Another area Colon had trouble with was certain games where he just didn’t have it. You could tell exactly when it was coming, too. Early attacks by hitters would have the game out of reach by the 2nd inning. To the credit of Colon, he continued to fight even when he obviously didn’t have it at times. That might be more on the manager to know when to pull his starter, though.
Sep 21, 2016; New York City, NY, USA; New York Mets manager Terry Collins (10) takes the ball from New York Mets starting pitcher Bartolo Colon (40) in the seventh inning against the Atlanta Braves at Citi Field. Mandatory Credit: Noah K. Murray-USA TODAY Sports
Being with the Braves, you have to think Colon could possibly be the opening day starter for Atlanta. With moves being made (signing RA Dickey to a 1 yr/$7.5 million and trading for Jaime García), the rotation isn’t as bad as people would think. Led a year ago by Julio Teheran, these guys, especially Dickey and Colon, were brought in to eat innings for a young team.
Colon, who started an opening day for the Mets, could slot anywhere in that rotation. He brings a veteran presence to a team who is looking to make some noise in the future. With a good lineup, the pitching will need to step it up if the Braves want to compete next year. I could see Atlanta nearing a .500 record this year if everything works out.
Aug 25, 2015; Atlanta, GA, USA; Detailed view of Atlanta Braves hat and glove in the dugout before a game against the Colorado Rockies at Turner Field. Mandatory Credit: Brett Davis-USA TODAY Sports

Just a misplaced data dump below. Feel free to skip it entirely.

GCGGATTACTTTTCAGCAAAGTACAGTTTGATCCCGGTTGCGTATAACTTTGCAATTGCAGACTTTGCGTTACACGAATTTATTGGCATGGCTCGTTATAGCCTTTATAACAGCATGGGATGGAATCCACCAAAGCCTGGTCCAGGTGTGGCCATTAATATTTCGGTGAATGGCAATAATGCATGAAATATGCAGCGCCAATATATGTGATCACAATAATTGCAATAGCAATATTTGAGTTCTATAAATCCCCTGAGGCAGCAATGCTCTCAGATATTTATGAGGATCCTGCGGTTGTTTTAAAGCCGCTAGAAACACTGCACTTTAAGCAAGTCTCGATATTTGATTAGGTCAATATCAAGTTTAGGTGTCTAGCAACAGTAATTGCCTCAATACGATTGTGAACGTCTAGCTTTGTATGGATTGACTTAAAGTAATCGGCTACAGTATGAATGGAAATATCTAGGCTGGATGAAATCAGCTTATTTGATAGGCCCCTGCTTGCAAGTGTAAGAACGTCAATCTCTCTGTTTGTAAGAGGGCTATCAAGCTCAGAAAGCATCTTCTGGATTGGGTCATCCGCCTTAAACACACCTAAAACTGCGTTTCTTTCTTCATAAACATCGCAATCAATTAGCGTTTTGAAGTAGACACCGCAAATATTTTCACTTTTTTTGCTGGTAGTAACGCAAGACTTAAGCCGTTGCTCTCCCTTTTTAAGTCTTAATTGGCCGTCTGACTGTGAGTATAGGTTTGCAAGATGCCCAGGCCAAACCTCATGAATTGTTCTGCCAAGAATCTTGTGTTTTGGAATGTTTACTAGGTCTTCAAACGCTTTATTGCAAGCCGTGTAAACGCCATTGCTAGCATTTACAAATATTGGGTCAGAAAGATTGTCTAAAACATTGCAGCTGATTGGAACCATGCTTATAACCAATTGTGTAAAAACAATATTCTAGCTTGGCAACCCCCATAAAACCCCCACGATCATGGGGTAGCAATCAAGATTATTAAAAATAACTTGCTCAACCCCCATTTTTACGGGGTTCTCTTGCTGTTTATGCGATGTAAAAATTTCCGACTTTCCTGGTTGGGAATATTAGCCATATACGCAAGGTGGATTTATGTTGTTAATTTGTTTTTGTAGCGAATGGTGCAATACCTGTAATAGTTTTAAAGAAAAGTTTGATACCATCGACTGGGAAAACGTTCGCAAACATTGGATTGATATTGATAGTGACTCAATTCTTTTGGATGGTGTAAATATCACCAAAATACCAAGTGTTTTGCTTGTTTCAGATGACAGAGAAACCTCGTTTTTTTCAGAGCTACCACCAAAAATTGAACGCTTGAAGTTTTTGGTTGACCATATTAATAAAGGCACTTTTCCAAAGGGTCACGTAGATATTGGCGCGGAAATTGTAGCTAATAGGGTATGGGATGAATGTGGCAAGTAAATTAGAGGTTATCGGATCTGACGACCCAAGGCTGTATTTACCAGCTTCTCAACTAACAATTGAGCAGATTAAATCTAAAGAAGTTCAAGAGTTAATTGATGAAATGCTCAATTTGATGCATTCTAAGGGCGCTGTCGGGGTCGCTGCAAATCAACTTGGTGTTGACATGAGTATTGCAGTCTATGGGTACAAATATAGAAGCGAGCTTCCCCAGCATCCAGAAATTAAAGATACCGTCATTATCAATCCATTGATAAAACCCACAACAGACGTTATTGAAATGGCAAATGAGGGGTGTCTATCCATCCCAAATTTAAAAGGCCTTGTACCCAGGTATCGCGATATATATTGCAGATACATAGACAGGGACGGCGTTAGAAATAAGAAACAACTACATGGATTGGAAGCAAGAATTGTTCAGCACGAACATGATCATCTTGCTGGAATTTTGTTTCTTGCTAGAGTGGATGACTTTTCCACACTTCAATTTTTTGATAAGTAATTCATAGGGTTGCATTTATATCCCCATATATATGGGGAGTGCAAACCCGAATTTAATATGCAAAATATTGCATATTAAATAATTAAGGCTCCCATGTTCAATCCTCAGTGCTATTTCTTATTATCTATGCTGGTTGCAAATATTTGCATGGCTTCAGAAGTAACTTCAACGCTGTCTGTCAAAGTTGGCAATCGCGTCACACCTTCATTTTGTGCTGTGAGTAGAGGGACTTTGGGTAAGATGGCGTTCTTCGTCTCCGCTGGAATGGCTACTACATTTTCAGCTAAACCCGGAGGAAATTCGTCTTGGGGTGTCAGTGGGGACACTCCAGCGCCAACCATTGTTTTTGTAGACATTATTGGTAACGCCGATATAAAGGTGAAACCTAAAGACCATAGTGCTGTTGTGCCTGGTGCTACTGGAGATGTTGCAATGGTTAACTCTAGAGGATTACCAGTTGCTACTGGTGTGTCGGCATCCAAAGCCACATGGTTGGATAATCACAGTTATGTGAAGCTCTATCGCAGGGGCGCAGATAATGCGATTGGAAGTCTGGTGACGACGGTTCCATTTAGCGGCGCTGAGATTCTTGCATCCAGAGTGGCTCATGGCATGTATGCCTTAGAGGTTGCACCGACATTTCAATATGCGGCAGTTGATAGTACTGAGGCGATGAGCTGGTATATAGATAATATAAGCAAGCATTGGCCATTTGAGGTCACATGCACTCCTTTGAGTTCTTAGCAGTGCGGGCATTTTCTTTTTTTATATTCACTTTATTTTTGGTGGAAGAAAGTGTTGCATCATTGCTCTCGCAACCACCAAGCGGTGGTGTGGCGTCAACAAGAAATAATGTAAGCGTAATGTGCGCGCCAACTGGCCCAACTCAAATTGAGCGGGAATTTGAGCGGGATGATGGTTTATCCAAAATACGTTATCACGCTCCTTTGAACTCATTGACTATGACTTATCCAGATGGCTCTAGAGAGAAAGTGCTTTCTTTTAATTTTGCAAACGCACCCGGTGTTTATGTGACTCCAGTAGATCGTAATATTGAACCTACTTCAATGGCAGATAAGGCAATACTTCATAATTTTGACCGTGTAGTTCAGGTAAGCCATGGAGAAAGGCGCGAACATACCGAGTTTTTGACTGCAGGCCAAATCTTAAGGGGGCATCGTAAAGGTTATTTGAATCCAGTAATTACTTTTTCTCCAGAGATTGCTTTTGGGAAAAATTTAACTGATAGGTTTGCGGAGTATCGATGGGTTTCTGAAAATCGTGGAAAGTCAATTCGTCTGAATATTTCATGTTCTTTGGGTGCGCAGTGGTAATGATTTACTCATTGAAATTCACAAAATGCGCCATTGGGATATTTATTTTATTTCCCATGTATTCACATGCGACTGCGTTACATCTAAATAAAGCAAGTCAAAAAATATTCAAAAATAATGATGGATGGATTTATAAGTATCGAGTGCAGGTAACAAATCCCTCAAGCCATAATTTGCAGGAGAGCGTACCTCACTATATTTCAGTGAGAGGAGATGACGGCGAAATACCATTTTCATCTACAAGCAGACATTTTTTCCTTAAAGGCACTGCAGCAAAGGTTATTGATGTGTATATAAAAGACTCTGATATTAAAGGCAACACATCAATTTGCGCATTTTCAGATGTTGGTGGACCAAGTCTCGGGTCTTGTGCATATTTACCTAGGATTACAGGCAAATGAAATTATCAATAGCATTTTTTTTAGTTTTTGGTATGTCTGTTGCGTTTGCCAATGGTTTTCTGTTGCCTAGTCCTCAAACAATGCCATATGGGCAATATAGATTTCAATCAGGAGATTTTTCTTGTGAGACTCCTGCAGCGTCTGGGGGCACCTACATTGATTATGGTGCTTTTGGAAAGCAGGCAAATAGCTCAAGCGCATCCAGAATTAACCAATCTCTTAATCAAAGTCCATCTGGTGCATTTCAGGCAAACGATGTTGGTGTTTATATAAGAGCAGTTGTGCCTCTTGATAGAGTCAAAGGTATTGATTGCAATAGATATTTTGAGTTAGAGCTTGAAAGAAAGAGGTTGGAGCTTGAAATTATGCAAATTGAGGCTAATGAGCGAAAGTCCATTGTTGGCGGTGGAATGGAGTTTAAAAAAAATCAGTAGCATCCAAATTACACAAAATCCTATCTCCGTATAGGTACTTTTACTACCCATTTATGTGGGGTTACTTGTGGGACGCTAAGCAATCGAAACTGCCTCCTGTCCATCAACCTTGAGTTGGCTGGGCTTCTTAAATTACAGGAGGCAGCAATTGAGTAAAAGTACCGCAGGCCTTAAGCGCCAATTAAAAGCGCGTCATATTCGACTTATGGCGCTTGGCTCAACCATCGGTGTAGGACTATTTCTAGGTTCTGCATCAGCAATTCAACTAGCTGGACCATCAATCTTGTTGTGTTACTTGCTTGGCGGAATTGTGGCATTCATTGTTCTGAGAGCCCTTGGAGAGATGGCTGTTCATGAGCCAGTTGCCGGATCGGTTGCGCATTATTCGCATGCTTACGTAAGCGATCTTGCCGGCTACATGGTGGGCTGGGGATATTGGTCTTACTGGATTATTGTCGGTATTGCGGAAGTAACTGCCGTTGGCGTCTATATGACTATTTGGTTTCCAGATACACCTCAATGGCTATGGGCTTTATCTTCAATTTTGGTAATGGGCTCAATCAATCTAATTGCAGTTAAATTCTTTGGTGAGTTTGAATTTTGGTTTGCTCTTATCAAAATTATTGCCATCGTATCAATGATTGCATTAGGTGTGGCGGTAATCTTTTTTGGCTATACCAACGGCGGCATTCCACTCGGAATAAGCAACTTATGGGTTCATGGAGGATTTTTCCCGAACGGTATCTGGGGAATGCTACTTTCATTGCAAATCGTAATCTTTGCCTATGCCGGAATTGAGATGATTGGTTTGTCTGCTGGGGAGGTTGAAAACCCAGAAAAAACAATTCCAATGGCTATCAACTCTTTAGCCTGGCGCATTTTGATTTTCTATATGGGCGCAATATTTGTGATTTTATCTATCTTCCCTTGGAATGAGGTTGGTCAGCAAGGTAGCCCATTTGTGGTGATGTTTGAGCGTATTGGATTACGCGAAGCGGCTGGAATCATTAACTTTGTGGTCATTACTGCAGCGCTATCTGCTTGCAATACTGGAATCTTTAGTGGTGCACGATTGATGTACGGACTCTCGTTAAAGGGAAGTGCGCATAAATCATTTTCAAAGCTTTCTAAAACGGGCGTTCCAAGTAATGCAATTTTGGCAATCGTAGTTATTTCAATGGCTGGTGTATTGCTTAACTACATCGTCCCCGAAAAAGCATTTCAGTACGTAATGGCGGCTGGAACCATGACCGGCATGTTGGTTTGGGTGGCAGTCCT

Signing a 1 year, $12.5 million deal with Atlanta this offseason, it’s going to be hard to see the Colon leave a team he made better in his years here. That being said, it was a stiff price to pay a player on a pitcher-rich team with other needs. With the emergence of Seth Lugo and Robert Gsellman last year, you could slide those guys into the rotation if needed, for far less money.
For a pitcher that eats up innings, you’ll need to find them from other people. Obviously health is the main concern, but the Mets are in that field where they have a plethora of young pitchers. Don’t be shocked if you do in fact see the Mets sign a long-inning reliever who could also step in and start if needed. That being said, New York is definitely a little less sexy today.
Jun 16, 2016; New York City, NY, USA; New York Mets starting pitcher Bartolo Colon (40) acknowledges fans as he leaves the game in the eighth inning against the Pittsburgh Pirates at Citi Field. Mandatory Credit: Noah K. Murray-USA TODAY Sports
Michelle Ioannou, Editor
Bartolo Colon. My favorite, many fans favorite, ugh. He had a fantastic 2016 season. And how is he rewarded? By not being resigned by the team that he along with Noah Syndergaard helped carry. My heart still hurts and I’m still very much broken. Minus being pelted in the hand by a hit and having to come out of a game minutes after it began, Colon was healthy the entire season. He was consistent. The guy that was supposed to have a bullpen role came the only starter (next to Thor) that the team could rely on. Colon had a great 2016 season and it kills me he won’t be with the team in 2017 as he should be.